Darrell Wallace Jr. takes historic NASCAR Trucks win at Martinsville


This afternoon, Darrell Wallace Jr. became the first African-American driver since 1963 to claim a NASCAR national series victory, winning the Camping World Truck Series’ Kroger 200 at Martinsville Speedway.

Wallace, who led 96 of 200 laps, withstood multiple late restarts to score his first career win in the Trucks in his 19th series start. Prior to today, Wendell Scott had been the lone black driver to win in the upper tiers of NASCAR, claiming a Grand National Series (now Sprint Cup) win at Jacksonville, Florida all the way back on Dec. 1, 1963.

“Oh my God, this is – I don’t know, man, I’m speechless,” an overjoyed Wallace told Fox Sports. “I couldn’t even hold it together off Turn 4 coming to the checkers and I still can’t.

“I had so much confidence coming into this race and I told my guys that I did. I told everybody that asked me if I was gonna win, “Hell yeah” – every time. There was no ‘Maybe, we’re gonna try.’ This one was for sure and we capitalized on it.”

With less than 20 laps remaining, Wallace’s main rivals for the win cancelled each other out as Kevin Harvick, driving for NTS Motorsports in this Truck race, was turned around by Richard Childress Racing’sTy Dillon in a battle for second place.

Harvick and Dillon continued to bump each other under the subsequent yellow and when Harvick came to pit road, members of Dillon’s crew briefly confronted the Chase for the Sprint Cup contender while he was still in his truck.

After the incident, Harvick went on a verbal attack, claiming that “rich kids” like Dillon were the reason why he was leaving RCR’s Sprint Cup program at season’s end to join Stewart-Haas Racing.

“The 3 [Dillon] just dumped me, and that’s exactly the reason I’m leaving RCR because you have these kids coming up that have no respect for what they do in this sport,” Harvick told Fox Sports. “Everything’s fed to them with a spoon…It’s a shame you’ve got to get taken out by some rich kid like that.”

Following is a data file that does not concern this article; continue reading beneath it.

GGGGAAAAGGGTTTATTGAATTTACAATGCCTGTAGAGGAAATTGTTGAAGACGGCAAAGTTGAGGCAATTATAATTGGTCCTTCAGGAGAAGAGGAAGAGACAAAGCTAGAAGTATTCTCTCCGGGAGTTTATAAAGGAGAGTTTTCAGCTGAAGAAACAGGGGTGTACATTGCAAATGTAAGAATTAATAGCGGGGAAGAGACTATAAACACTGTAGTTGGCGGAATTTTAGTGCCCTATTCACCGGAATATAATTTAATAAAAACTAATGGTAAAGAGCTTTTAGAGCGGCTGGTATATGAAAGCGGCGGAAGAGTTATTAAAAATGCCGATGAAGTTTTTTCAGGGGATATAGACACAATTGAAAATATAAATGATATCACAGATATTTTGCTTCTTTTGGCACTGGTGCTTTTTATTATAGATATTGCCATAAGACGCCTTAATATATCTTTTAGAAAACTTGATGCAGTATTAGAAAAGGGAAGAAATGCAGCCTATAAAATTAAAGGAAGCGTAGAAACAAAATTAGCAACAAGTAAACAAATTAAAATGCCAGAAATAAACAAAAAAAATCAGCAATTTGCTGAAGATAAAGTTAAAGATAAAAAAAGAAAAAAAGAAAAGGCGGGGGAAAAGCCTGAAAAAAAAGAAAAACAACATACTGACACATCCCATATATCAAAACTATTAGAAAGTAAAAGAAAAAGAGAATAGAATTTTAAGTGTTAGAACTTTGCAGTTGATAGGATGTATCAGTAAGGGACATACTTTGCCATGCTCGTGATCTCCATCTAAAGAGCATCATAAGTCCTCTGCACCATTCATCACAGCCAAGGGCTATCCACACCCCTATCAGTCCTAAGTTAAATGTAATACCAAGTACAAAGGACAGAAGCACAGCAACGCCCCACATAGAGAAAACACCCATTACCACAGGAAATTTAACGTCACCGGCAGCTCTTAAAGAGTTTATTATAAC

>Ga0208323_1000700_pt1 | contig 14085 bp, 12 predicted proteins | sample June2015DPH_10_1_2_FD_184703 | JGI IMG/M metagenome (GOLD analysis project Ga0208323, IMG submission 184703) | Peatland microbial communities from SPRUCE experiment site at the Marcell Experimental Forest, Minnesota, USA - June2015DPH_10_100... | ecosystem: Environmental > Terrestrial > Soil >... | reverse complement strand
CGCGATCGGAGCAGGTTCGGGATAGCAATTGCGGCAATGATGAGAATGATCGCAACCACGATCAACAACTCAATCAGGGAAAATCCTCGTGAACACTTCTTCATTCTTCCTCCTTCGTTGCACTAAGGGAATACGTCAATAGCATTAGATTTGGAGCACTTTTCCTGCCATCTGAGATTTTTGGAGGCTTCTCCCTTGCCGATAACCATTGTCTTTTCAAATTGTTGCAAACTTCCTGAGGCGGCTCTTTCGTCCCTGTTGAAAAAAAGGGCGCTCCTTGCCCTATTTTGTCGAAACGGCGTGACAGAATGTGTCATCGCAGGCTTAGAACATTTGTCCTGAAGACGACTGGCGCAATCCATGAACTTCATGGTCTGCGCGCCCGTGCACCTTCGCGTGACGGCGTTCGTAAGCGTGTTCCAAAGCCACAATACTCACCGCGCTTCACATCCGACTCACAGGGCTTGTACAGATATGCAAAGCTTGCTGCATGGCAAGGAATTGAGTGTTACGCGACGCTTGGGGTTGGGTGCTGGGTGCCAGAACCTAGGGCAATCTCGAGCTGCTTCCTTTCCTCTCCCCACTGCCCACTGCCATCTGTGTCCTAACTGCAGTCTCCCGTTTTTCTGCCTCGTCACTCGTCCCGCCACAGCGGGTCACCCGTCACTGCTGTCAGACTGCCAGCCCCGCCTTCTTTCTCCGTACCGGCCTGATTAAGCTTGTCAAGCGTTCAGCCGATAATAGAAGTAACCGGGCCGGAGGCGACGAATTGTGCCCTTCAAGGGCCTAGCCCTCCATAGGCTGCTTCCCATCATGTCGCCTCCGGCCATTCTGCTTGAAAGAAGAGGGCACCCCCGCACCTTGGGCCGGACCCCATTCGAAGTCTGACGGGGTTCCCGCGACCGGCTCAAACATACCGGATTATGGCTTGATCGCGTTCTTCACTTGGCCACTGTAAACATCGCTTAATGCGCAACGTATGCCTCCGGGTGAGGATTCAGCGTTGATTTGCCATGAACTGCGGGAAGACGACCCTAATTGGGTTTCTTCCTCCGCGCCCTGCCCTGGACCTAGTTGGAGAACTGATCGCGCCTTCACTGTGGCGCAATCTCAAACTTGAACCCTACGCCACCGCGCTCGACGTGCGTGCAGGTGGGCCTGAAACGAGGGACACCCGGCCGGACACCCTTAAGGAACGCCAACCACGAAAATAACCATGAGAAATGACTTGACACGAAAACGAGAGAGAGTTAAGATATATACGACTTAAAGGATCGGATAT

Dillon insisted that Harvick kept chopping down to the low line in the final laps.

“I gave him a tap and he got sideways, and then he hit the brakes and tried to brake-check me in the corner,” he said. “The 88 [Matt Crafton] hit me and just finished [Harvick] off.”

Additionally, he too had some harsh words as well for Harvick.

“I’m pretty disappointed in the things that just went down,” he said. “I used to look up to that guy, but I guess he doesn’t understand the circumstances of what’s going on. It’s tough racing out there in [Turns] 1 and 2.

“I know we wrecked, but to tear a truck up after the race and act like a punk on pit road – to stop on my pit stall while my guys were coming out – that was ridiculous and for him to not stick around, that’s pretty sad, too.”

When the race resumed with five laps left, Wallace quickly pulled away from the field and went on to his breakthrough win. Brendan Gaughan finished second, followed by Jeb Burton, Ben Kennedy and Ryan Blaney.

Position of F1 start lights altered to compensate for safety halo

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MELBOURNE, Australia (AP) — The position of start lights will be altered on Formula One tracks this season, in a bid to ensure the drivers’ line of vision is not impeded by the controversial halo protection device.

The halo is a titanium structure introduced this year in a bid to ramp up driver safety, forming a ring around the cockpit top. It is designed to protect the drivers’ head from loose debris and offer better safety during eventual collisions.

Although drivers largely understand the need for it, very few like it. They are worried it impedes visibility, it looks ugly and also that fans will no longer be able to identify a driver properly from his race helmet. Drivers also take longer to climb in and out of their cars.

Formula One’s governing body has addressed concerns and asked every circuit “to make the lights at a standard height above the track,” FIA race director Charlie Whiting said.

“Pole position seems to be the worst case scenario with the halo,” Whiting added at the season-opening Australian GP. “Maybe the driver can’t quite see the lights, or see only half of them, and he might have to move his head too much.”

The new start lights were positioned lower for Friday’s first two practice sessions at Albert Park. Drivers were also allowed the rare chance to rehearse grid starts at the end of both sessions.

“We haven’t normally allowed practice starts on the grid here because it’s quite a tight timetable,” Whiting said. “What I thought would be a good idea was to give the driver sight of those lights, rather than for the first time on Sunday evening.”

A repeat set of lights has been moved from its usual position halfway up the grid to a more convenient position to the left.

“Those repeat lights were normally halfway up the grid, and they were fitted round about 2009, when the rear wings became higher on the cars,” Whiting said. “But now the wings have been lowered, there’s no need for those halfway up the grid.”